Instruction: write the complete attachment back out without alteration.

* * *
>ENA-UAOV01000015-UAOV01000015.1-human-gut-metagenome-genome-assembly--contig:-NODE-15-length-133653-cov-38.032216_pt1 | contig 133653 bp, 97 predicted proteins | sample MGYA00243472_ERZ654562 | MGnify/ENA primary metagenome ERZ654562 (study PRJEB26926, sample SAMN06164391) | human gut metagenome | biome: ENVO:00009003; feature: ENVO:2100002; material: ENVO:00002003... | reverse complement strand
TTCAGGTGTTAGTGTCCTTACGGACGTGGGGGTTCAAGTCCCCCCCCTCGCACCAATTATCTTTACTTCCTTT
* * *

>ENA-UAOV01000015-UAOV01000015.1-human-gut-metagenome-genome-assembly--contig:-NODE-15-length-133653-cov-38.032216_pt1 | contig 133653 bp, 97 predicted proteins | sample MGYA00243472_ERZ654562 | MGnify/ENA primary metagenome ERZ654562 (study PRJEB26926, sample SAMN06164391) | human gut metagenome | biome: ENVO:00009003; feature: ENVO:2100002; material: ENVO:00002003... | reverse complement strand
TTCAGGTGTTAGTGTCCTTACGGACGTGGGGGTTCAAGTCCCCCCCCTCGCACCAATTATCTTTACTTCCTTT